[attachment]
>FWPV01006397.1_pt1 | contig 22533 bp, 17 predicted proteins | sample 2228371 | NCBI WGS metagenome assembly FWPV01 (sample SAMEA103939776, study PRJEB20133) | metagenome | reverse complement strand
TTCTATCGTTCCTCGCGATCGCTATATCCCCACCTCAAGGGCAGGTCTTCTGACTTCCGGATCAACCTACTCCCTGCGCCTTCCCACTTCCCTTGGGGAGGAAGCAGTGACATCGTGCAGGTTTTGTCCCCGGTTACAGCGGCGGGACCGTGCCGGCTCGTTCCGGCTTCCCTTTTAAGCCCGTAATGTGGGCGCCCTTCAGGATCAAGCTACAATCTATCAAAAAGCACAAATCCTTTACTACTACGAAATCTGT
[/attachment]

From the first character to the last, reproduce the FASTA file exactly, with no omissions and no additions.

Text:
>FWPV01006397.1_pt1 | contig 22533 bp, 17 predicted proteins | sample 2228371 | NCBI WGS metagenome assembly FWPV01 (sample SAMEA103939776, study PRJEB20133) | metagenome | reverse complement strand
TTCTATCGTTCCTCGCGATCGCTATATCCCCACCTCAAGGGCAGGTCTTCTGACTTCCGGATCAACCTACTCCCTGCGCCTTCCCACTTCCCTTGGGGAGGAAGCAGTGACATCGTGCAGGTTTTGTCCCCGGTTACAGCGGCGGGACCGTGCCGGCTCGTTCCGGCTTCCCTTTTAAGCCCGTAATGTGGGCGCCCTTCAGGATCAAGCTACAATCTATCAAAAAGCACAAATCCTTTACTACTACGAAATCTGT